I hadn’t planned to see the Mike Kelley retrospective at MoMA PS1. If we were free associating on the art in the publicity image above, I’d immediately tell you: “massive allergy attack” and “Claritin-D.” But when the show made several end of year “Best Shows of 2013” lists (here and here), I rethought my decision – maybe I was missing something?
Two weeks post-visit, I’m still not sure. Not for lack of trying, I just do not feel a connection to Kelley’s work. It happens. But this void makes me even more curious about his connection to his work – what drove Kelley’s creative choices? I am frustrated that such a large show has left me with no clear sense of who he was, what he was about, and why he warranted a retrospective of this scale. In other words, I left the show barely more informed than when I walked in.
Kelley was prolific; working in “every conceivable medium,” his art expresses his reflections and reactions to issues of class and popular culture. According to just about every article I read after attending the show, he is considered one of the most influential American artists of our time. I’m sure that the volume of his output combined with the fact of his premature death at age 57, in 2012, made editing this show quite challenging. It takes up the entire PS1 building. But in trying to do justice to as much of Kelley’s work and thinking as possible, the show’s organizers have effectively diluted the overall impact of his creativity for visitors like me.
Of what was on view, I connected a bit more with his earlier works, including the John Glenn Memorial Detroit River Reclamation Project (Including the Local Culture Pictorial Guide, 1968–1972, Wayne/Westland Eagle), 2001. This sculpture of John Glenn is based on a modernist version at the Detroit high school Kelley attended, and is adorned with shards of pottery and glass debris dredged from Detroit’s river.
In the same vein, Memory Ware Flat #4 (2009) preserves found objects of everyday life on canvas:
I felt less connected works like Mike Kelley as the Banana Man (above) and confused by the amount of space devoted to Kelley’s Kandors. Kandor, you may recall, is a city on Krypton, Superman’s home planet. Krypton was stolen by the villain Brainiac, who shrank the city and kept it in glass bottle secreted away in his hideaway, The Fortress of Solitude. Ok, kind of fun. But not four (or was it five?) rooms of fun. Not even three.
Finally, digital was well represented in the show, but presented in an overwhelming way in one large room. It was too much simultaneous noise and video action for me; I didn’t watch any of it.
The visitor experience: room for improvement
Some thoughts for the museum:
Content: This show would have benefited from more rigorous editing. While I think the PS1 building (an old school) is terrific, it’s a tricky venue with lots of small classroom spaces. The content and the architecture were not well suited to one another, and there was no natural flow to my visit.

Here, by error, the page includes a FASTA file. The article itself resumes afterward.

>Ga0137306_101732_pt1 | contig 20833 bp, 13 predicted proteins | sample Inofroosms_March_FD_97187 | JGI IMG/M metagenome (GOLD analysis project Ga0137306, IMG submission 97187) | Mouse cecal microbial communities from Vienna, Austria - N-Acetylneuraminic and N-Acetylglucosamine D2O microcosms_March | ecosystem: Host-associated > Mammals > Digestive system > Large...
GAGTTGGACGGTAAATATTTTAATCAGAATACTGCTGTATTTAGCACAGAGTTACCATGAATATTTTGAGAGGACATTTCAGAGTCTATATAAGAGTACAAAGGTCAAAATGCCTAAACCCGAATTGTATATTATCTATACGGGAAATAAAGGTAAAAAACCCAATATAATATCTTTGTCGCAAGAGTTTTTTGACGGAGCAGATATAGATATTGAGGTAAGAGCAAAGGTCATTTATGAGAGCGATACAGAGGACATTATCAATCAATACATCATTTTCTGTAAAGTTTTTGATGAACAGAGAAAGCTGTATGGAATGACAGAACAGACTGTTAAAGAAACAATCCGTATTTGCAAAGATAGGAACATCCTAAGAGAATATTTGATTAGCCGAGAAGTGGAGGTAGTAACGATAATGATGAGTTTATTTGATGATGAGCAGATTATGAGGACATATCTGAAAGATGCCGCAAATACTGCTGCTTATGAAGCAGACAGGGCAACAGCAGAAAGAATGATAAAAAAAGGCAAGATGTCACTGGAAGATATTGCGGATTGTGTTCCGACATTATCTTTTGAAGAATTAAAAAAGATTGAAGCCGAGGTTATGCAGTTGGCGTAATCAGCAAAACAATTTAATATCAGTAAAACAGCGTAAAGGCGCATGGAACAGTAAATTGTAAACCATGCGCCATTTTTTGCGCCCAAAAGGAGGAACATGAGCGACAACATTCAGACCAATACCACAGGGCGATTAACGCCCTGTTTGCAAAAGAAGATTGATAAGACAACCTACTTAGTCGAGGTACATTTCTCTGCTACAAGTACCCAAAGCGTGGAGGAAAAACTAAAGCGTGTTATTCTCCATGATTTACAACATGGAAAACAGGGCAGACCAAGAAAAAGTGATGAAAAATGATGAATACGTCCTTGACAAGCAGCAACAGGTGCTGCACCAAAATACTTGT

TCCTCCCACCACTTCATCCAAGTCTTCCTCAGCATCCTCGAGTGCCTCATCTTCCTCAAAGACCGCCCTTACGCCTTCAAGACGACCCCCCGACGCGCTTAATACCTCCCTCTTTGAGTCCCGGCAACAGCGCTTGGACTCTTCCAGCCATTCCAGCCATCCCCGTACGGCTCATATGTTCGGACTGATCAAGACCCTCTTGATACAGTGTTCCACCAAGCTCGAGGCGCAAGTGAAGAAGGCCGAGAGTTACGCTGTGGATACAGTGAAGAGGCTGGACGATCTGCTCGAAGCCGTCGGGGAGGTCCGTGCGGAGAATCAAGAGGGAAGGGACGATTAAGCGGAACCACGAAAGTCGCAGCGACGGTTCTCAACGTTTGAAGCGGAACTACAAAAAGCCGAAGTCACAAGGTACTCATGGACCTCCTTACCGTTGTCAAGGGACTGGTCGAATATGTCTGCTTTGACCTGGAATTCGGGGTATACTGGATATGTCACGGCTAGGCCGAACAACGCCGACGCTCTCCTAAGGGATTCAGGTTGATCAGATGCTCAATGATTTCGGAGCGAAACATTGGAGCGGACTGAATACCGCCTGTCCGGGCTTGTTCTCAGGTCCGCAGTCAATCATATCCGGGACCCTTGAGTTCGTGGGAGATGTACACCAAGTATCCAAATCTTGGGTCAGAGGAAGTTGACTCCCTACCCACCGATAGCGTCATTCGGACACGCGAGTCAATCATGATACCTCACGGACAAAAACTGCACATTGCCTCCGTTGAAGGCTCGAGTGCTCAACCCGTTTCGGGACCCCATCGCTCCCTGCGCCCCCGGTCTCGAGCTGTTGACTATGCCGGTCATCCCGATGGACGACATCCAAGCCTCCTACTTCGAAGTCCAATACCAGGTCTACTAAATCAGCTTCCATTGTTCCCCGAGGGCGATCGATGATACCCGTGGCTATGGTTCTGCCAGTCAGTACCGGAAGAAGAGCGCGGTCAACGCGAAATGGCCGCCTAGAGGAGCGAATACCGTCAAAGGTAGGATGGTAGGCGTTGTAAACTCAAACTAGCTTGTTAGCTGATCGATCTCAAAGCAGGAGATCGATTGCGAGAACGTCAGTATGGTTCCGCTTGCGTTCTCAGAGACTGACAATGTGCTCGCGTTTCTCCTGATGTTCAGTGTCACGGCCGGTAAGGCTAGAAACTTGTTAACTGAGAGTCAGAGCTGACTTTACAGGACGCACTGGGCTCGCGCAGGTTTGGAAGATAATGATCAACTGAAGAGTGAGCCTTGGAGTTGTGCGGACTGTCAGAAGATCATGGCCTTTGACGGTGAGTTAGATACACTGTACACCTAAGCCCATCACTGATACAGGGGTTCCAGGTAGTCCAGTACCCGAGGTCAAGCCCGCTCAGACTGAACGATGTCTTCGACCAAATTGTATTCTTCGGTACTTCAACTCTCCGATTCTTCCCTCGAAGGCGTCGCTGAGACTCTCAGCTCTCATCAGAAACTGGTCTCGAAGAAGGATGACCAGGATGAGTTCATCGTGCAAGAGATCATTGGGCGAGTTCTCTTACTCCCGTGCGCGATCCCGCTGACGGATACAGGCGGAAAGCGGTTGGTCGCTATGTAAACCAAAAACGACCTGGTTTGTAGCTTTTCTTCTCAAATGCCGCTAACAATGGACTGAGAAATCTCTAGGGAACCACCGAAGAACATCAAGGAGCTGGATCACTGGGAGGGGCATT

Signage: Because there is no audioguide for this show, the labels needed to do the heavy lifting on interpretation. But for the most part the text sticks to the standard ‘who, what, where’ verbiage.
Some thoughts for visitors:
Read reviews: I don’t normally read reviews before visiting shows, because I want to form my own opinion first. But in this case, with an unfamiliar artist and art that initially underwhelmed me, reviews may have provided a useful framework for how to think about what I was seeing when at the museum.
Take the tour: While I’ve never taken advantage of it, many museums, including PS1, offer free gallery tours two or three times a day. The day I visited the gallery tour in progress consisted of a museum educator and one couple. Virtually a private tour! I have a lot to learn about contemporary art so I am going to incorporate these tours into my visits moving forward.
Overall, I feel this show prioritized a “more is more” approach in place of celebrating and educating visitors about the legacy of Mike Kelley in a meaningful way. And by visitors I mean regular visitors, not the artists, art critics and curators who already know Kelley’s work and may have even known the artist personally. For people like me, first time viewers of the work, the show was just overwhelmingly large, physically tedious to navigate, and offered too little in the way of context for the artworks on view.
Retrospectives are great ways to honor artists and bring new audiences to their work. While they don’t have to be master classes of scholarship, I know I would have enjoyed my visit more if there had been a consistent narrative to follow throughout.